There is no single issue more critical to the produce industry and agriculture at-large than labor. With an evaporating labor pool and shrinking margins, attracting and keeping workers can mean the difference between survival and bankruptcy for some growers.

That puts labor in agriculture under a societal microscope that makes every transgression more visible than the last — and casts a negative shadow over the industry as a whole.

That’s why the Produce Marketing Association and United Fresh, the industry’s dynamic duo marketing and lobbying associations, years ago started the process of codifying fair labor practices for produce operations.

The topic becomes even more important as buyers and consumers are starting to ask questions about where the food comes from and how it is produced — and they’re not just talking about Good Agricultural Practices in the ground.

Now, PMA and United Fresh have released the joint Ethical Charter on Responsible Labor Practices, a framework for responsible labor practices in fresh produce and floral supply chains.

PMA CEO Cathy Burns, United Fresh CEO Tom Stenzel and of Companies and co-Chair of the Joint Committee on Responsible Labor Practices, met with industry media in a conference call announcing the new policy.

Industry Judged By Exceptions

The tenets of the Charter are non-binding and failure to adhere has no consequences, PMA and United Fresh point out — this isn’t a mandate. But the court of public opinion may well feel differently for companies who choose not to abide by the new standards.


“Sometime in 2015 both PMA and United Fresh recognized that there are a lot of very good things happening in the industry regarding good labor practices, but a lot of times an industry is judged by its exceptions or the poor performances that happen,” Kocher said. “Part of the need we wanted to address was to bring a consistent and unified approach across the supply chain to responsible labor.”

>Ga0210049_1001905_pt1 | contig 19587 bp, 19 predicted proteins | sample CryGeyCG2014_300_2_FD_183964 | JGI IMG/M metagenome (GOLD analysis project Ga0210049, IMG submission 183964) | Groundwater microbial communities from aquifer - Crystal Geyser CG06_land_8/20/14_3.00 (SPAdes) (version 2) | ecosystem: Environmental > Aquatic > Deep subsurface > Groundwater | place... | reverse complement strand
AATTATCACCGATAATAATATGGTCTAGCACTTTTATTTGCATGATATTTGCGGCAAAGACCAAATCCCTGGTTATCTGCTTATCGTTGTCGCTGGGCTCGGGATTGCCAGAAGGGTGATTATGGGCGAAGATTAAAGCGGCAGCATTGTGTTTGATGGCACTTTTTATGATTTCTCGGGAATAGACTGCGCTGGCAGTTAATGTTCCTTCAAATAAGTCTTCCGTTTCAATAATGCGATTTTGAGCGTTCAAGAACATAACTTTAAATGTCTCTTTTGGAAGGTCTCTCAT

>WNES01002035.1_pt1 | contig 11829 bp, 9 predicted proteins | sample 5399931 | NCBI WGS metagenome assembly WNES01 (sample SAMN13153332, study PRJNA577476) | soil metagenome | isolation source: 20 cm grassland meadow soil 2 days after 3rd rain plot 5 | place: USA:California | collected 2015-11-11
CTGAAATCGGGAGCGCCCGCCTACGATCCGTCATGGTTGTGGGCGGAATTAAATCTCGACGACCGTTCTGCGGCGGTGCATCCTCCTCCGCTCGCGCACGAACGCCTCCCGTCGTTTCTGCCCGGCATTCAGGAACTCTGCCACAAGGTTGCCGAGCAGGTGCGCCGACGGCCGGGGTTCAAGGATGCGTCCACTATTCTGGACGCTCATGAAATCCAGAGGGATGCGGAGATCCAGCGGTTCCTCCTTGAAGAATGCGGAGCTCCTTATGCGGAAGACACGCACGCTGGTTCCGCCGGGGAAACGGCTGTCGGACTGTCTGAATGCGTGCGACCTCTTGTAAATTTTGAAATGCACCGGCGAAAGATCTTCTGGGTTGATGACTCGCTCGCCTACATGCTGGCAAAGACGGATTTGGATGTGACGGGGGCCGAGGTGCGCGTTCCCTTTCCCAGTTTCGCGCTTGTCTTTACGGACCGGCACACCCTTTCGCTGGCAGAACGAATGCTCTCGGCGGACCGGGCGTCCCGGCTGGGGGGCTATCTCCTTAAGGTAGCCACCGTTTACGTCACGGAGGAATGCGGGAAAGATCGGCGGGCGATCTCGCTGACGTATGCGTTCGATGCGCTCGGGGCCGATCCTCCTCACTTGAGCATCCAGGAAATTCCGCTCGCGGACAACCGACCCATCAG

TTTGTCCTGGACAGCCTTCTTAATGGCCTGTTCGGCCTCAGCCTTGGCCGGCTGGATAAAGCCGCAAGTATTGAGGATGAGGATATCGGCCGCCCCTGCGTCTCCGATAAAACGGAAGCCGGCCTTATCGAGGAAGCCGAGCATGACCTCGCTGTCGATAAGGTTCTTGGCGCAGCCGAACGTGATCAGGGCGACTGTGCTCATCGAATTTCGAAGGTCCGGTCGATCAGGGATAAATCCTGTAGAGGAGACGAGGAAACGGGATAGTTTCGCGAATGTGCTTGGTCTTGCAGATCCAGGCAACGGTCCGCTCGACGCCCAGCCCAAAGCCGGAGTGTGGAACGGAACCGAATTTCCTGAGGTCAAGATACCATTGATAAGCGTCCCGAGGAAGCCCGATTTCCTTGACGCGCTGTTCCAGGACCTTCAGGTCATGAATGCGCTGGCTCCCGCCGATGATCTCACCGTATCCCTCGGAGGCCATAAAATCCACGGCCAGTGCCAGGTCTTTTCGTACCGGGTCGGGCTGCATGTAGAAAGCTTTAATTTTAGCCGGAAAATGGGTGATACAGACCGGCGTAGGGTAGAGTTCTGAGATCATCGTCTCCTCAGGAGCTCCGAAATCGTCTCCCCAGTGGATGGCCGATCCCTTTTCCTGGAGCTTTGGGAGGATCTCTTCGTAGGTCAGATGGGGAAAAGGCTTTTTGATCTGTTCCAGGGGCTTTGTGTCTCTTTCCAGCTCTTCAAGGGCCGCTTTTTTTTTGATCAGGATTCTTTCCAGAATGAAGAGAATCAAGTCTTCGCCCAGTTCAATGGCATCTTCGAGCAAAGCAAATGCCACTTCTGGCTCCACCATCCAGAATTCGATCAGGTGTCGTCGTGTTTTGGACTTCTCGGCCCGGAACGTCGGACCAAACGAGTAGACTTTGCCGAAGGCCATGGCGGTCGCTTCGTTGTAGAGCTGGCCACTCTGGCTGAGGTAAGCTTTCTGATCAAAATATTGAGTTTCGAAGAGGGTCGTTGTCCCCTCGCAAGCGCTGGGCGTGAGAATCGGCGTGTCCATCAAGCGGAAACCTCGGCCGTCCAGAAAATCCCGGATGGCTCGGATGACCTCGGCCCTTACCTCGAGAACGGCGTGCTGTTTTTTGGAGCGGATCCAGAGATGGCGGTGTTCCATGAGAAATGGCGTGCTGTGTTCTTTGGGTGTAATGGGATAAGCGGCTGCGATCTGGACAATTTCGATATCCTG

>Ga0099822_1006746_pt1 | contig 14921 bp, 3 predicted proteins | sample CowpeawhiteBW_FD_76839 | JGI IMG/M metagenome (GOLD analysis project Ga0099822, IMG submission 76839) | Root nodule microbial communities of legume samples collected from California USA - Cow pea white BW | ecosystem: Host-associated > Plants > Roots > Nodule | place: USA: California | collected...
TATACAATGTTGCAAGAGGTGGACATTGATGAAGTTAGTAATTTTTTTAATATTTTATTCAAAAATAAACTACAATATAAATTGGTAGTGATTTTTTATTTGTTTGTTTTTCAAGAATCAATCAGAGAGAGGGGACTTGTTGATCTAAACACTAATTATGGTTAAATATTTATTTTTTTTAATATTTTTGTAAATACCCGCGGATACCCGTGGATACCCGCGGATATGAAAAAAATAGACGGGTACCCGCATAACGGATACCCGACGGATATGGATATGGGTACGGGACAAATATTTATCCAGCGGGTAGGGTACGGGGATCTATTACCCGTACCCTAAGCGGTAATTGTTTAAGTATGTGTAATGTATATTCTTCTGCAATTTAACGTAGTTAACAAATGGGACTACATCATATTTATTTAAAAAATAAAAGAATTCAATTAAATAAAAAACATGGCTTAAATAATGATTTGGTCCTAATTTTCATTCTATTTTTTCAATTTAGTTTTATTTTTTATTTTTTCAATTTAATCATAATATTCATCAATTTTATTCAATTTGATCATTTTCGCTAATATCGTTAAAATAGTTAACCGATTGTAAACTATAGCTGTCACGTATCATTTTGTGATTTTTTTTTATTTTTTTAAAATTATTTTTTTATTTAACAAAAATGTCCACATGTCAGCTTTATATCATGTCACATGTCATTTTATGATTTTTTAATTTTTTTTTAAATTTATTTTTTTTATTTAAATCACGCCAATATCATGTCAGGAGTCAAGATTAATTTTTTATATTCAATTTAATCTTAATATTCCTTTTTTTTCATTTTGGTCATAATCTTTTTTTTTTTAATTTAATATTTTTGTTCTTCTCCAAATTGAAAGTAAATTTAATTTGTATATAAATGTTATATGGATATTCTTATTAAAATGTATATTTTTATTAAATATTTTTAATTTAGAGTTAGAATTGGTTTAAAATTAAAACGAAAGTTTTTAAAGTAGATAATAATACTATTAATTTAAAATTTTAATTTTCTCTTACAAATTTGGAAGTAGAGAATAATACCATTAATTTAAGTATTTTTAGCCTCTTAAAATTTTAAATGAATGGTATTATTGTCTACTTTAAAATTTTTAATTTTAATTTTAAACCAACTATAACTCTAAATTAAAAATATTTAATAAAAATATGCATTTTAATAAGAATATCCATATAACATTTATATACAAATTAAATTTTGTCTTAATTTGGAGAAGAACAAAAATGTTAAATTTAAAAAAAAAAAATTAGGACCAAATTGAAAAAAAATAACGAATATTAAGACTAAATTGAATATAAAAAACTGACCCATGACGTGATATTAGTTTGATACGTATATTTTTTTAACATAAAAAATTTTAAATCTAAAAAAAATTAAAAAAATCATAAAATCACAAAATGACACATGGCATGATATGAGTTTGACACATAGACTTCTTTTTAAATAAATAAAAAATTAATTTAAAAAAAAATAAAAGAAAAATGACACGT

The two organizations launched a joint labor committee at the end of 2015, equally divided among produce suppliers and buyers, farmers and distributors, representing the entire produce and floral supply chain. The committee met numerous times through 2016-17 to develop a draft charter with “a lot of feedback across the supply chain,” Kocher said.

40 Industry Leaders Already Aboard

The Boards approved the Charter in January, with more than 40 companies formally endorsing, including Albertsons, Costco, Kroger, McDonalds, Sam’s Club, Walmart and Wegmans, as well as numerous companies that produce fresh fruits, vegetables and


The Charter hopes to create an industry-wide framework that supports the dignity of workers critical to bringing fresh fruits,
vegetables and floral products to consumers.

“We wanted to develop a set of principles that would apply to every produce grower, floral grower, something we could all incorporate into our own businesses,” Stenzel said. “Our workers are the most important part of us and our ability to bring fresh produce and floral to consumers.”

The biggest challenge, Stenzel said, was “to find a set of principles that would apply globally” since laws differ country by country and even state by state.

A range of tools and resources are being made available to the industry, including measurement criteria, a self-assessment form, a responsible sourcing guide and an endorsement packet for companies to use in communicating their commitment. All of those are available on either the PMA or United Fresh websites.

‘We Don’t Need Another Audit’

PMA and United Fresh will now encourage companies throughout the produce and floral supply chains to add their endorsement and join what they hope will be a growing community.


Participation is voluntary, but there could be longer-range benefits for supporting the charter.

“One hundred percent this could be used on the far end as a competitive advantage for our industry to attract from other industries and attract young people to our industry,” Burns said. “This can help shore that up or be an important tenet of that. Labor, talent and the battle for it is what keeps people up at

“We don’t need another audit in our industry,” Stenzel said, “but we do hope to drive alignment around these sets of principles.”

Added Burns, “The charter and these three tools should help you get there. We don’t want to create things that are duplicative or don’t add value. Our outreach will include a variety of options at our own events and other associations’, webinars, any number of tools. And then we’ll see what the marketplace demands from there.”


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